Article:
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Smart Components & Spread Attributes

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RepLogApp is a "smart", or "container" component: it holds state & logic... but no markup. Instead, smart components wrap themselves around a dumb component - like RepLogs - and that component renders all the elements.

Thanks to this pattern... a funny thing happens in smart components: you pretty much always want to pass all of your state and props into your child so that it can actually use them to render!

But, this can become tedious: each new piece of state needs to be initialized, destructured into a variable, then passed as a prop... with the same name. Lame! Let's use a shortcut.

The Attribute Spread Operator

Delete all of the variables we destructured from state and props. Then, delete all of the props we're passing to RepLogs, except for the callback. Instead, here's the awesome part, use the spread operator: {...this.props} and {...this.state}.

38 lines | assets/js/RepLog/RepLogApp.js
// ... lines 1 - 24
render() {
return (
// ... lines 34 - 38

That's it! Every prop and state is now being passed to the child as a prop. The only things we need to pass by hand are any callbacks we need.

Move over and refresh. No problems. Our smart component is getting simpler and simpler: it's all logic.

Calculating the Total Weight Lifted

While we're here, it's time to finish one of our TODO's: fill in the total weight lifted column. This is great! I usually end up forgetting about my TODO's until I accidentally find them years later.

The value in this column will need to change whenever the repLogs state changes. But... the total weight should not be stored in state! Why? Simple! We can already calculate it by adding up all of the total weight values for the rep logs. No need to introduce more state: that would be duplication.

Go to RepLogs: there's the TODO! And here's the plan: loop over the repLogs and add up the weights. So, we need just a little bit of logic. If this component were a class, I'd probably add a new method to the class and put that logic there. But, darn! It's just a function! No problem: just go above the function and add... another function! Call it calculateTotalWeightLifted() with a repLogs argument: we will need to pass that in.

To do the calculation, I'll paste in some boooooring code: it loops over the repLogs, adds up the totalWeightLifted for each and... returns.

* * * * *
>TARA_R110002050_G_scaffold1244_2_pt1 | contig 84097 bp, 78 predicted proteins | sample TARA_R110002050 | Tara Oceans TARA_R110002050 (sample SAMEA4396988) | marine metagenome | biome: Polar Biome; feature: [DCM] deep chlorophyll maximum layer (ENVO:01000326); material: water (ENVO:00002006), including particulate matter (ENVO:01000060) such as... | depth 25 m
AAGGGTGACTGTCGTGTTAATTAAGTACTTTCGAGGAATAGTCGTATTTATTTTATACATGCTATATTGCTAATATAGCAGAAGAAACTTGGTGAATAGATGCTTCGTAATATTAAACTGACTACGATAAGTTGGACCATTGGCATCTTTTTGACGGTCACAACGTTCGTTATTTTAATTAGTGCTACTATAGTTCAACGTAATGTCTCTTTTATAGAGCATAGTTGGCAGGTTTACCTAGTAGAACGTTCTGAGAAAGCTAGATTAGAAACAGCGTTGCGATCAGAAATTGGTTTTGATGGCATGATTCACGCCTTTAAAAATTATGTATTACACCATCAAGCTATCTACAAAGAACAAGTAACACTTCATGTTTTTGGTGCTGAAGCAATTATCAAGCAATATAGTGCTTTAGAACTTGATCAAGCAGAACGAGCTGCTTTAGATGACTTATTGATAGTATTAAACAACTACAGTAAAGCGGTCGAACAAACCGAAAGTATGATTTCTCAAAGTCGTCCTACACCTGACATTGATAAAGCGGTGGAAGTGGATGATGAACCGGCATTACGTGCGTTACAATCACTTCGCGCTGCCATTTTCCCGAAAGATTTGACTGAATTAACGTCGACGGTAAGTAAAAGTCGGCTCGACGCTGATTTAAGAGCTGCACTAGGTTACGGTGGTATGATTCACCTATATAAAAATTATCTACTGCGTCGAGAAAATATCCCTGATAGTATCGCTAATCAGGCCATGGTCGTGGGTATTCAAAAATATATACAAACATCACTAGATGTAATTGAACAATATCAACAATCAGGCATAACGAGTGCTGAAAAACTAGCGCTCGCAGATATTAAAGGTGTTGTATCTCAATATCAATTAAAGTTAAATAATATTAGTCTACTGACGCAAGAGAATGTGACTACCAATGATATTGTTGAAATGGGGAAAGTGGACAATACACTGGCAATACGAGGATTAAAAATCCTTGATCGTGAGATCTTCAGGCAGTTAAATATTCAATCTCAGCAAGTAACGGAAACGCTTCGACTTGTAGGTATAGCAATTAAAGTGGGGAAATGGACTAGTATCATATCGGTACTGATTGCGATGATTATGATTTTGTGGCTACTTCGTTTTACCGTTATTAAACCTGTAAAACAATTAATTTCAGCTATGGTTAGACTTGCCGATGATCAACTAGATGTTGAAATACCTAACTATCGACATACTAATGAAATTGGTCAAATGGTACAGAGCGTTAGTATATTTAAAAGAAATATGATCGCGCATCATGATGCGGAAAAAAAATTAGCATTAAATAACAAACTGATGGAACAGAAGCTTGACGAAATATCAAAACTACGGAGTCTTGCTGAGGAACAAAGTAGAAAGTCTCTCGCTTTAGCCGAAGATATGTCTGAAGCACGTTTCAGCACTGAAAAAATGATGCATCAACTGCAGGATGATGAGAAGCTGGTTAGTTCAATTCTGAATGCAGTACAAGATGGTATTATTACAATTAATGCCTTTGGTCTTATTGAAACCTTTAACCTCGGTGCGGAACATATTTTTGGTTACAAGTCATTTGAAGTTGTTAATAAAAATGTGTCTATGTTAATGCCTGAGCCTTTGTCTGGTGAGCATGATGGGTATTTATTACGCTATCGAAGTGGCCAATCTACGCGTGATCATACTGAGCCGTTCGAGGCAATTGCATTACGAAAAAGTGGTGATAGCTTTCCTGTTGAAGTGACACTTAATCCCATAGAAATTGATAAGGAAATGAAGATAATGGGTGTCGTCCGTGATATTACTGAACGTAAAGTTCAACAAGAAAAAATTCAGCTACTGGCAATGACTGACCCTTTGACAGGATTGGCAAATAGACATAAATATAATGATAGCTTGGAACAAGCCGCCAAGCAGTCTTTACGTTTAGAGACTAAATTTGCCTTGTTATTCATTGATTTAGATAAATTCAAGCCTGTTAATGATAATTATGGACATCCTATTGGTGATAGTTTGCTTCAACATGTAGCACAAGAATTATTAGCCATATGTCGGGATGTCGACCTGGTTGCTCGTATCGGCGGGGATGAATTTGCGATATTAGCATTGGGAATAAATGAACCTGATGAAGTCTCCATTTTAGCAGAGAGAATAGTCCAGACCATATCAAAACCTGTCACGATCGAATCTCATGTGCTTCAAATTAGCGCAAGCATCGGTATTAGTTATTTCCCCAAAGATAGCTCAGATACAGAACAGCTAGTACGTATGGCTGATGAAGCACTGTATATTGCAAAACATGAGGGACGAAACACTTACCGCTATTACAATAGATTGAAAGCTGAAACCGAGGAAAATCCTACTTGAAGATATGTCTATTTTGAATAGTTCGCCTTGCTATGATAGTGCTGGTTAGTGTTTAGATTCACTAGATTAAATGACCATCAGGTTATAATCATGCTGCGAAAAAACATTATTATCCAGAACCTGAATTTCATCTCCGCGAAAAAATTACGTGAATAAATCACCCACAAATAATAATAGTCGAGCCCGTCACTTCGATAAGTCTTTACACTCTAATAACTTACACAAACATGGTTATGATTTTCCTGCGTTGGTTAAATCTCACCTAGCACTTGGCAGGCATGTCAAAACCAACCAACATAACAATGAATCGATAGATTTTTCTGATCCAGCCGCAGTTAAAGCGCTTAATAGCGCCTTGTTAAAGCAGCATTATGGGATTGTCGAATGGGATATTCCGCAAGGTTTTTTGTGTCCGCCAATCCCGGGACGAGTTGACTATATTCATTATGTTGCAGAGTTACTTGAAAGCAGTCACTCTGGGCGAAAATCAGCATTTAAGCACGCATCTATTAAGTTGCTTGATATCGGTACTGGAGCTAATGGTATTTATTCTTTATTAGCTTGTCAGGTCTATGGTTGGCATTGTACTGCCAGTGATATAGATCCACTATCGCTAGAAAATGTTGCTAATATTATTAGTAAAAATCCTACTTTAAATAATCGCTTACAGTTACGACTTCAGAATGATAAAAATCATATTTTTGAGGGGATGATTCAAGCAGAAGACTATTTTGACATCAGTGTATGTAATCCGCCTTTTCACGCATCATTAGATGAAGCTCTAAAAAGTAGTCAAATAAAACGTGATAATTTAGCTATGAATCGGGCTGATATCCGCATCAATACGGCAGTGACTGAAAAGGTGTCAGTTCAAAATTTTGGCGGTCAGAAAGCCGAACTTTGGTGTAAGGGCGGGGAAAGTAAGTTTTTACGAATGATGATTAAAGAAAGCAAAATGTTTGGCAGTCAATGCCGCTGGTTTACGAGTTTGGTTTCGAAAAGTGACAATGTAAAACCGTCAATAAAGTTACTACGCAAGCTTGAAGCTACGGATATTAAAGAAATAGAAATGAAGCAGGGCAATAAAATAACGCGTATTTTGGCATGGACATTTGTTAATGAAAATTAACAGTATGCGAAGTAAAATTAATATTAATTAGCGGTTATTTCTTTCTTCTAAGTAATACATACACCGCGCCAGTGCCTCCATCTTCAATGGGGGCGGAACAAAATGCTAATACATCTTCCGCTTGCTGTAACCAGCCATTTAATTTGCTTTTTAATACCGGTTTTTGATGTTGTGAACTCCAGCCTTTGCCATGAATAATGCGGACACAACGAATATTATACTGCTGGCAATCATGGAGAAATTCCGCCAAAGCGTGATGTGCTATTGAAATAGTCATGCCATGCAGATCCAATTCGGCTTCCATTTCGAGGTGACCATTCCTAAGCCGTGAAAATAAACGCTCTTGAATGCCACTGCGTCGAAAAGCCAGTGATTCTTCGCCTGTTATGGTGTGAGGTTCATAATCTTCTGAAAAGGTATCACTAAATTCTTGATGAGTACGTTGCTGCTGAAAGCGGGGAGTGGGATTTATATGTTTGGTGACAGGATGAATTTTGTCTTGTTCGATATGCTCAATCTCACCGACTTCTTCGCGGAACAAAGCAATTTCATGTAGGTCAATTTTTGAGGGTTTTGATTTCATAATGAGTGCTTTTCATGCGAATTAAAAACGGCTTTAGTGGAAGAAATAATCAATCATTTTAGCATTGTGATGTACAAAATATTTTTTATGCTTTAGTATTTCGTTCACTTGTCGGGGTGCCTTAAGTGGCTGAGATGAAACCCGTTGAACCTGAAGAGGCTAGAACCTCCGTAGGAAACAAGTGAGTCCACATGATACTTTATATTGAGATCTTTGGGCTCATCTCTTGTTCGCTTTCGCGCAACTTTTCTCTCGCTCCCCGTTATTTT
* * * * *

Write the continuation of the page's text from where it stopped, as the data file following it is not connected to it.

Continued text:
96 lines | assets/js/RepLog/RepLogs.js
// ... lines 1 - 4
function calculateTotalWeightLifted(repLogs) {
let total = 0;
for (let repLog of repLogs) {
total += repLog.totalWeightLifted;
return total;
// ... lines 14 - 96

Copy the function name, move down to the TODO, and call it! {calculateTotalWeightLifted()} passing it repLogs. The repLogs live inside props, but we already destructured that into a variable.

96 lines | assets/js/RepLog/RepLogs.js
// ... lines 1 - 26
<table className="table table-striped">
// ... lines 28 - 41
// ... lines 43 - 44
// ... line 46
// ... line 48
// ... lines 50 - 96

Moment of truth: refresh! Boom! We have a total! Let's mess with the state, like change this to 200. Yes! It updates! The state change on RepLogApp causes both RepLogApp and RepLogList to re-render. When that happens, our code uses the new weights to calculate the new total. It's all very awesome.

Super-Fancy (Confusing?) ES6 Syntax

This works fine. But, I'm going to write a new function that does this same calculation... but with some crazy, fancy syntax. Check this out:

const calculateTotalWeightFancier = then repLogs => repLogs.reduce(). Pass this another arrow function with two arguments: total and log. That callback will return total + log.totalWeightLifted. Start the reduce function with a 0 value.

97 lines | assets/js/RepLog/RepLogs.js
// ... lines 1 - 13
const calculateTotalWeightFancier = repLogs => repLogs.reduce((total, log) => total + log.totalWeightLifted, 0);
// ... lines 15 - 97

Phew! Before we understand this madness, copy the new function name, move down, and paste! Find your browser - ah, the page is already reloading... and... it works!

97 lines | assets/js/RepLog/RepLogs.js
// ... lines 1 - 42
// ... lines 44 - 45
// ... line 47
// ... lines 49 - 97

This fancier function doesn't contain anything new. But wow, even for me, this is hard to understand. So, why are we doing this? Because, in the React world, you will see syntax like this. And I want you to be at least comfortable reading it.

Let's walk through it.

This creates a variable that is set to a function that accepts one argument: repLogs. Because the function doesn't have curly braces, it means the function returns the result of repLogs.reduce(). The reduce() function - which you may not be familiar with - itself accepts a callback function with two arguments. Once again, because that function doesn't have curly braces, it means that it returns total + log.totalWeightLifted.

If this makes your head spin, me too! Honestly, to me, this looks much more complex than the original. But, when you see things like this in blog posts or documentation, just break it down piece by piece: it's just boring code, dressed up in a different style. And if you like this syntax, cool! Go nuts.